The OP describes a currently secret method/process for serializing traditionally-published books and making money from sales of such serials. It’s focused on traditional publishers and is, potentially, a different way of monetizing their backlists.

It is a long-standing practice in traditional publishing to put most titles out to pasture a few years after their initial release. They’ll keep some copies in a warehouse in case someone or someone’s friendly local book seller, contacts the publisher Agatha Christie and similar evergreen authors are among the rare exceptions to this habit.

It is pretty clear to PG that Publishing Perspectives was required to sign a non-disclosure agreement with some teeth in it before being briefed on this method/process, so the OP includes a lot of dancing around, presumably to work around the requirements of the NDA.

From Publishing Perspectives:

Our sources tell us that the company developing this app expects that it will welcome new content as well as backlist, “seeing serialized fiction as representing a major opportunity for publishers to bring new and exclusive content to a rapidly growing storytelling medium while also allowing them to unlock revenue and value from back-catalogue content. The company sees this new revenue opportunity for back-catalogue content as similar to how streaming unlocked new revenue for studios.”

What’s more, the age-demographic shift from that of Webtoon and Wattpad is quite significant. At Wattpad, for example, 90 percent of the platform’s universe of users is GenZ and millennials, and Webtoon’s anchoring aesthetic in comics and graphical storytelling keeps it close to a younger readership, as well. Professionally created and operated channels for adult literature (as well as for nonfiction offerings, for that matter) could provide many publishers the leverage of serialization but for a more mature consumer base.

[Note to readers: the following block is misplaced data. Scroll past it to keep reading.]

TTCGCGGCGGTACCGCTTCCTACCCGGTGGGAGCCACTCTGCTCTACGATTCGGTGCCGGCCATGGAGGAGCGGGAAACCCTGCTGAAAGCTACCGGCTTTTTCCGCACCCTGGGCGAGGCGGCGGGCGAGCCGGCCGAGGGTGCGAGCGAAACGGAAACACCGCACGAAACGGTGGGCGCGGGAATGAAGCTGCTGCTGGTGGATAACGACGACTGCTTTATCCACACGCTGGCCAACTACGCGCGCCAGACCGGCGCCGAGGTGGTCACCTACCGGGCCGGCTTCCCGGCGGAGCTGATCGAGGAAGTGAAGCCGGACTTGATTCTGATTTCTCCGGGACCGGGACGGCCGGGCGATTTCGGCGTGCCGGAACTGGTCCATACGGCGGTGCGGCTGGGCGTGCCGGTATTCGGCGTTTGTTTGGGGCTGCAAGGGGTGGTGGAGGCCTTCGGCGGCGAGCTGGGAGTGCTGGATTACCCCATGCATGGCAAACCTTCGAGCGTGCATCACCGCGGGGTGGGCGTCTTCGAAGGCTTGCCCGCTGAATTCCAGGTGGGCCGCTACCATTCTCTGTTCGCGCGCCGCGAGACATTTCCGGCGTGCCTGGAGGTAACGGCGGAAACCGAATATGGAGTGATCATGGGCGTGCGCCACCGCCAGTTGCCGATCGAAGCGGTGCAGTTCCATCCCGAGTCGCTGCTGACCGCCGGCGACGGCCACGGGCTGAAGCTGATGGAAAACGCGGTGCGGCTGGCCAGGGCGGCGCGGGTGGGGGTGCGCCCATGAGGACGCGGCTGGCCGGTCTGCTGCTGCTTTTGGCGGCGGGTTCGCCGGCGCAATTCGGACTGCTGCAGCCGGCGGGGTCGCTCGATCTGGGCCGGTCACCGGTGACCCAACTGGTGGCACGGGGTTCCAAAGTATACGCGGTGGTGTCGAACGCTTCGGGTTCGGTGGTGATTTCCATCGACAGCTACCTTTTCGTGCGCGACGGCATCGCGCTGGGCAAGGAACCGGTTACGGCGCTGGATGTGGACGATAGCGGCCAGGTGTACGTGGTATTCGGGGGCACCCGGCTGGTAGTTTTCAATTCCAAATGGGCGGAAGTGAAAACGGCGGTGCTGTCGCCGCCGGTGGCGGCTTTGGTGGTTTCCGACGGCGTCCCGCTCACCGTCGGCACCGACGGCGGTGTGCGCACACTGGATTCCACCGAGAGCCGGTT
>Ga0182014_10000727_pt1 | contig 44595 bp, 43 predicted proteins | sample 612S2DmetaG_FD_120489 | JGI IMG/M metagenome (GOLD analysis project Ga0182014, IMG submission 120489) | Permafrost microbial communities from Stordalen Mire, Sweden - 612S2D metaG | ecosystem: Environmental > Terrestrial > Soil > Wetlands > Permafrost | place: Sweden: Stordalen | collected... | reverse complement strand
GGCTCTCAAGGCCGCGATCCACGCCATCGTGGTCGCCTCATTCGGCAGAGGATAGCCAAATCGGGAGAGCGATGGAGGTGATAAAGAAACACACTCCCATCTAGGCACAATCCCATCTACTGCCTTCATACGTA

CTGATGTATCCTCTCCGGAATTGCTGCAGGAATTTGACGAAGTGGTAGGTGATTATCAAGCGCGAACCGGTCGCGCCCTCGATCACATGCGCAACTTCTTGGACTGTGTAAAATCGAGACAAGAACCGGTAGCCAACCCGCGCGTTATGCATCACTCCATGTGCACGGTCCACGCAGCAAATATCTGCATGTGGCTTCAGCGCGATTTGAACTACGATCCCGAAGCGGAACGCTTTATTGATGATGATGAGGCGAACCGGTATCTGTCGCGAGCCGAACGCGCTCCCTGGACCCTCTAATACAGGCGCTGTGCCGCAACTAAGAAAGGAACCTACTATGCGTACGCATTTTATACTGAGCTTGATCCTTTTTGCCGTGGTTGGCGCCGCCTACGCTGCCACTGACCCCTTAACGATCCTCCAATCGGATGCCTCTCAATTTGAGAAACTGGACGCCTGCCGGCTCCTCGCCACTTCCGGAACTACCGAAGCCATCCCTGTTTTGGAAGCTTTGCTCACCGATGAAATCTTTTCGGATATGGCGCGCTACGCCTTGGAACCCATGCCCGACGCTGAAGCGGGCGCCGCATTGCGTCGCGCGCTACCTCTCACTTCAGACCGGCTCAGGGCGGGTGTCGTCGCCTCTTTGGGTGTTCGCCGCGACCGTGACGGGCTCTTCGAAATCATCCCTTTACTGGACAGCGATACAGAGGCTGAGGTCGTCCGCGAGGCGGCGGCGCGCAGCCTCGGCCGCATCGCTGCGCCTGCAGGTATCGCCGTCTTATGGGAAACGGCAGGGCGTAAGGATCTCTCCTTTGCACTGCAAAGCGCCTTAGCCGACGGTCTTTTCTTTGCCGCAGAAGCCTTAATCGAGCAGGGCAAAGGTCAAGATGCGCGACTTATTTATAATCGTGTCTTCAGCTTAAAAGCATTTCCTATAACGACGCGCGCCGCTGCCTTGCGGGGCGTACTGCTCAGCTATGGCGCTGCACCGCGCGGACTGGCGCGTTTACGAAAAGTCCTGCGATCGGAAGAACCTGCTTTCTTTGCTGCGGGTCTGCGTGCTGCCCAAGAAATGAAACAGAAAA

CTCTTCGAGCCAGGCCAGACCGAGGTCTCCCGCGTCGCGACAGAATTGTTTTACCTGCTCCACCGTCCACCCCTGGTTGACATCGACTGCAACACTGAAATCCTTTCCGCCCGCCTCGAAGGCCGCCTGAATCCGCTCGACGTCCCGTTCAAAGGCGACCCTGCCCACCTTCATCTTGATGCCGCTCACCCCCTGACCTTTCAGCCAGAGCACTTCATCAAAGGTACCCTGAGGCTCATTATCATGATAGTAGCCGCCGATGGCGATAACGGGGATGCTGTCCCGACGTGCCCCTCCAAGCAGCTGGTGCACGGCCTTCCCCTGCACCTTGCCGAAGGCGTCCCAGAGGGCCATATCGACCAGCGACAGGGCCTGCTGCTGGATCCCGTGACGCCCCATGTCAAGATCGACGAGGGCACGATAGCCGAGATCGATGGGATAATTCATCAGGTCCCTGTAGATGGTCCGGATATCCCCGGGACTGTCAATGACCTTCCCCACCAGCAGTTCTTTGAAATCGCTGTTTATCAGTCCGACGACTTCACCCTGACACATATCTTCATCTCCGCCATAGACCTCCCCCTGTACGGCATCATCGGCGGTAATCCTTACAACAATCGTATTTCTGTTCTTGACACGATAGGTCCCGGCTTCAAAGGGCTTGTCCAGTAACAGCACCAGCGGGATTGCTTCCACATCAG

Publishing Perspectives understands that the development team behind the app is already “in discussion with traditional publishers and bestselling authors” as the project comes together. And we’ll have more details of this new development as they’re made available to us.

But as a final note, it’s interesting to remember that a strong dynamic in backlist sales was observed in many markets during the deepest periods of the world’s coronavirus-related lockdowns. In some markets and demographics, that backlist interest has persisted well beyond the spread-mitigation measures of the early pandemic.

If the new app being described to us can take advantage of that trend, it may arrive with a wind at its back as a new and attractive way for readers to consume backlist as well as new content.

. . . .

Both Wattpad and Webtoon are platforms for the creation and consumption of serialized content, and their combined audience at the time of this report stands at some 179 million users.

Wattpad alone tracks a collective 23 billion minutes being spent monthly by roughly 94 million users, and its user-generated storytelling is what the company calls “webnovels,” written by and for huge communities drawn to serialized stories niched by genres and interests.

Webtoon, however, has two tracks of serialization for its presentation of comic and graphic storytelling.

Webtoon has some user-generated content available, but it also has graphics-industry staffers working with its user-“creators” to produce a class of content with a finished, professional look and feel.